A conundrum with foreign exchange reserves is that if they are going to be useful in a crisis, as in when you have to defend your currency, is that central banks will need to sell currencies in size. So liquidity also matters.
And that brings us to a big blind spot in the paper. It starts with the premise of loss of in trust in the dollar. Yet despite the shock and awe sanctions, and increasing levels of trade being moved to direct bi-lateral foreign exchange, the level of the dollar has not been dented. See this chart of the dollar versus ten other currencies through the first quarter of 2023::
How can this be?
The issue, as we have repeatedly pointed out, is that the use of currencies in investment transactions dwarfs the use in trade. In one analysis, the Bank of International Settlements found that investment-related transactions were over sixty times that of trade related ones.2
That leads to foreign exchange transaction volumes that some will find counterintuitive. The Australian dollar is the fifth most traded currency, at about 4% of total volume, while the renminbi is number eight, at only 2% of trading volume. This is because China attempts to allow the renminbi to be used freely for trade but has strict capital controls.3.
To put it another way, the authors misconstrue what trust means in a currency context. Most varieties of trust it mentions don’t embrace what really matters, which is what wealthy folks and countries want to hold wealth in, plus what will allow them to do short run deals with “certain” assets. That certainly is affected by how reliably they can trade monies for other monies.
Yes, there are limits to the dollar. But the problem is that all the alternatives, arguably except for gold, are a lot less reliable on average. The authors themselves point out that central banks can’t use gold as a major reserve asset, since there’s not enough. And in the 2007-2008 crisis, gold did not rise in price as a supposed “safe haven”, it fell as investors dumped it to cover margin calls.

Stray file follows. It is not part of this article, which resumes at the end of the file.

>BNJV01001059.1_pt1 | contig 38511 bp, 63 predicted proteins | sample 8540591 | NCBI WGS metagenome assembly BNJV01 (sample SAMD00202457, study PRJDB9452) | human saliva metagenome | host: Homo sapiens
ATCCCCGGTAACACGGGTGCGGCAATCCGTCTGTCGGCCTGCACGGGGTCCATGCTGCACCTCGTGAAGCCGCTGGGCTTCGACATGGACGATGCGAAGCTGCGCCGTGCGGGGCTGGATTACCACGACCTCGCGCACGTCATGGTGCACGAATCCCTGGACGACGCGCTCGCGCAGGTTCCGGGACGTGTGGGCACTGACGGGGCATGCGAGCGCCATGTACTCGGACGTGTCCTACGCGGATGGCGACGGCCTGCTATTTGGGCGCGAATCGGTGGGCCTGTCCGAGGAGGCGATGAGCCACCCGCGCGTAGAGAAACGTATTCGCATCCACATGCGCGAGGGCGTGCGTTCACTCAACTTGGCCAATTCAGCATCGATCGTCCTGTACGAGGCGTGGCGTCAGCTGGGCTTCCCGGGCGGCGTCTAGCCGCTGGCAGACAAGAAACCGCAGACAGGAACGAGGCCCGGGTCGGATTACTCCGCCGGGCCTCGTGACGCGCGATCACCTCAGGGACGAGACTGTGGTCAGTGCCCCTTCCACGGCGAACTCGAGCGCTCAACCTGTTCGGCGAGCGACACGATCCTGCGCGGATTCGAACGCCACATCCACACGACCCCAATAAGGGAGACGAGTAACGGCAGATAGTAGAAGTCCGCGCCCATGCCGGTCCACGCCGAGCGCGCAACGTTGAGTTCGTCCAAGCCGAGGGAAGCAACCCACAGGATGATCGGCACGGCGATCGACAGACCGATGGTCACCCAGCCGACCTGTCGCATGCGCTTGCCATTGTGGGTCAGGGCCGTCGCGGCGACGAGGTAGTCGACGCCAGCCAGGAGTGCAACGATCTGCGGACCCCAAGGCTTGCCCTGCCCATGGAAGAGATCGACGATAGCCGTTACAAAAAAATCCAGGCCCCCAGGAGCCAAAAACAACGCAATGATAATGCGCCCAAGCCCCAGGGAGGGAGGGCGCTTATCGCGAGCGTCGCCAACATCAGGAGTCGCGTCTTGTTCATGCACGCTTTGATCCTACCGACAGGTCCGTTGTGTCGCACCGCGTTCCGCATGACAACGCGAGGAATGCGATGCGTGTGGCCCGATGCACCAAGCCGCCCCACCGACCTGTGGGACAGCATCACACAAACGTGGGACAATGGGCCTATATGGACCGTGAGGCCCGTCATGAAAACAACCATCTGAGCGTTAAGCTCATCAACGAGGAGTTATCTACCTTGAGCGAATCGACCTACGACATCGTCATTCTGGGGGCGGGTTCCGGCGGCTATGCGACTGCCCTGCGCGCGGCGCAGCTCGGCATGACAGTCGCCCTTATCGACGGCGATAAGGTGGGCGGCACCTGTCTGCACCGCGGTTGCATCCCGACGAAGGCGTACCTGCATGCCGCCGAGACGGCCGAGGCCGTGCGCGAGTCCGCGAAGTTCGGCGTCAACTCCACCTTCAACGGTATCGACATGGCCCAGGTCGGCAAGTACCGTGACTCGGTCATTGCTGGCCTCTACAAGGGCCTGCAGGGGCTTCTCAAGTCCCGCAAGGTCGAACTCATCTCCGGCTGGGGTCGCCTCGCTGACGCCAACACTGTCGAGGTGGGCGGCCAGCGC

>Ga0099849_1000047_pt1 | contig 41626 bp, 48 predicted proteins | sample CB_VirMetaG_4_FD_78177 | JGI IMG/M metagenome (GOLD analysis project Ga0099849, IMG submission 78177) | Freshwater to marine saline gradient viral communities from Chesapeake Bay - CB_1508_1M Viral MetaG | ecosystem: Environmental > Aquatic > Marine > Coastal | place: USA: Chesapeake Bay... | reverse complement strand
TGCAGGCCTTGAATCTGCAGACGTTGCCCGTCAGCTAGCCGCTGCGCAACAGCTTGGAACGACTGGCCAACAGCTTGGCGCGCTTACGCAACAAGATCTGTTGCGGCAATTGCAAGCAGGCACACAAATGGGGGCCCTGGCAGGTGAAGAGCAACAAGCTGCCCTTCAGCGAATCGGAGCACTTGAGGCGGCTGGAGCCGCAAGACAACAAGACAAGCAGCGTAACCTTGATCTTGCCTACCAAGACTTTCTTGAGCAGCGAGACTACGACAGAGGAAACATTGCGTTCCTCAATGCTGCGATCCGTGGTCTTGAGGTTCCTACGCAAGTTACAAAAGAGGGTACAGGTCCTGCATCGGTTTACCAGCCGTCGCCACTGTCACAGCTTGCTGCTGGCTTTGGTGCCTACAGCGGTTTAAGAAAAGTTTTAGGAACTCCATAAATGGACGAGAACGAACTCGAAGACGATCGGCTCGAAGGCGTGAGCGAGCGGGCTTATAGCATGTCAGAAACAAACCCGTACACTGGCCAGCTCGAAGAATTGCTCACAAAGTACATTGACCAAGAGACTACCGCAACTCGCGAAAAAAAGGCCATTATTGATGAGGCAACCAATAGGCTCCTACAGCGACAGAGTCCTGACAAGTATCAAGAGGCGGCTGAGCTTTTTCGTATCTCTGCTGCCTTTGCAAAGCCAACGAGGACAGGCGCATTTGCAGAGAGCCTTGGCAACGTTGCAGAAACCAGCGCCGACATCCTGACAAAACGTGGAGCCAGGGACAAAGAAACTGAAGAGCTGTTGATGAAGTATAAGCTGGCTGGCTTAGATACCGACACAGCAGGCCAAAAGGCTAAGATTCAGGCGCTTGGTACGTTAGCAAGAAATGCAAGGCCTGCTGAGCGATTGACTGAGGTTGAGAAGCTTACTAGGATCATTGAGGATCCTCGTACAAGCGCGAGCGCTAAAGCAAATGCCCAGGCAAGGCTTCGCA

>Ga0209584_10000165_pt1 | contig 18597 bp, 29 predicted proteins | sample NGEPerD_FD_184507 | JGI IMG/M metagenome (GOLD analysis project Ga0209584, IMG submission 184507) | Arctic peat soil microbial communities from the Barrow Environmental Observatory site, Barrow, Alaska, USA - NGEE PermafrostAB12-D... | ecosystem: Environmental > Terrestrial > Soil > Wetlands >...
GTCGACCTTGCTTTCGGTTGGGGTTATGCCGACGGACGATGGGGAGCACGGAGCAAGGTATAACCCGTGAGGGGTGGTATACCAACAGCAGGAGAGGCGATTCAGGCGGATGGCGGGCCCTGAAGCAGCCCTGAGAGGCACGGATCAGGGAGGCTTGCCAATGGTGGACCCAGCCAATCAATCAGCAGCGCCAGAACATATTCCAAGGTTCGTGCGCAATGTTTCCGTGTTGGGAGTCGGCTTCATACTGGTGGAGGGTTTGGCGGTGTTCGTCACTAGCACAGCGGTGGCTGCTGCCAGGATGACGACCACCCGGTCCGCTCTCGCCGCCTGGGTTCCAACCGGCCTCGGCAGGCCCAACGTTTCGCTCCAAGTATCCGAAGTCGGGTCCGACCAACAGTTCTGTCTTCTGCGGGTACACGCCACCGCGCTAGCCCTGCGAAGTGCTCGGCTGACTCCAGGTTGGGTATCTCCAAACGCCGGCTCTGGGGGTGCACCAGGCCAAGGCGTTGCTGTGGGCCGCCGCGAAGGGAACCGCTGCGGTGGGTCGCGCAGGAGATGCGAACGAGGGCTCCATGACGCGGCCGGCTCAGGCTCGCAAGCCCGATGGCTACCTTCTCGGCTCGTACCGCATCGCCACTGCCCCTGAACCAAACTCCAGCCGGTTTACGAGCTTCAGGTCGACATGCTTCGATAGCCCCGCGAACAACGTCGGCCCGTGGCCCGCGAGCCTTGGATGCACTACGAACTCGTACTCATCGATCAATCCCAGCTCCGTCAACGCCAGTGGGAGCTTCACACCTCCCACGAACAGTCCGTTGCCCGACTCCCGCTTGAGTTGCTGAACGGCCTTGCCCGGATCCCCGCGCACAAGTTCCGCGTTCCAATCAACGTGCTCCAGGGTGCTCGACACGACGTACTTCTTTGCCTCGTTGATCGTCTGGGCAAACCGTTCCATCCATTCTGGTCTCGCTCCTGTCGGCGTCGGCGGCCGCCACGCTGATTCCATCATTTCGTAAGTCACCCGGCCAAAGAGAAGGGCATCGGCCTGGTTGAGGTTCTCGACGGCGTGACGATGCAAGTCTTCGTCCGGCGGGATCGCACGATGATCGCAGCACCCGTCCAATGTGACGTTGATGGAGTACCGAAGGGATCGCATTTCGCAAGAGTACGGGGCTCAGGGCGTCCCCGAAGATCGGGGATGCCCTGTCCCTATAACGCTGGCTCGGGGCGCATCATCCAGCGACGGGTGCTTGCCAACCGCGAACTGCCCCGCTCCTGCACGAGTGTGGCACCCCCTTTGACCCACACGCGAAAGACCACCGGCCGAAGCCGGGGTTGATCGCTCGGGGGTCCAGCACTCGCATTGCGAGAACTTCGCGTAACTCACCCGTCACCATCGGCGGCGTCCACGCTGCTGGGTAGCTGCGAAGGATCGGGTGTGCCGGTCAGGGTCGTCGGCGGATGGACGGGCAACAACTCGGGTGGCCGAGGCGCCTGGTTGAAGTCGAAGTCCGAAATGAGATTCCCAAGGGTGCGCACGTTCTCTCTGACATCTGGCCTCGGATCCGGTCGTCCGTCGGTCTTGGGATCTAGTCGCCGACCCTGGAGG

I don’t think any cryptocurrency belongs on the list, but one can surmise they are pet ideas among some policy makers and promoters and so needed to be discussed. A digital central bank currency is merely an implementation. And as for private crypto currencies, see the Heisenberger Report’s masterful takedown. Key section (emphasis original):
Beyond that, though, the notion of private money at scale, and, more to the point, the notion of private money at scale as an investable proposition, is stupid. Not “misguided,” not “misplaced” and not any other more generous adjective either. Just plain old stupid.
Aside from the “wild West banking” problems revealed by FTX, no private cryptocurrency will have the depth of liquidity to serve a central bank’s needs.
There are also linchpin assumptions in the paper that seem questionable:
We assume that the fundamental principle would be ensuring the safety of reserve assets through diversification of instruments, management of reserves by multiple operators, and fragmentation of reserve functions between different instruments.
The last two assumptions are not sound ideas operationally. When the paper talks about multiple operators, that includes sovereign wealth funds. You can see that countries are already starting to move more of their international reserves into their sovereign wealth funds….which also means that looking at central bank holdings of various currencies no longer tell you the whole story, you also need to look at their sovereign wealth funds:4
The big surplus countries are either selling state assets (China, possibly, through the SCBs) or adding to their SWFs (the Saudis/GCC when oil prices allow) rather than their formal fx reserves. pic.twitter.com/xEAvK47DaQ
— Brad Setser (@Brad_Setser) August 19, 2023
The authors appear to see that as desirable, but I am not sure why.5 In a crisis, a central bank will need to move quickly and decisively.5 The FX trading desks at the central bank will be the ones with experience in daily market action. The ones at the sovereign wealth fund will be far less market savvy. And that is even before getting to the issue of coordination, and whether it would be controversial if the sovereign wealth fund took losses to stem a debt or currency crisis.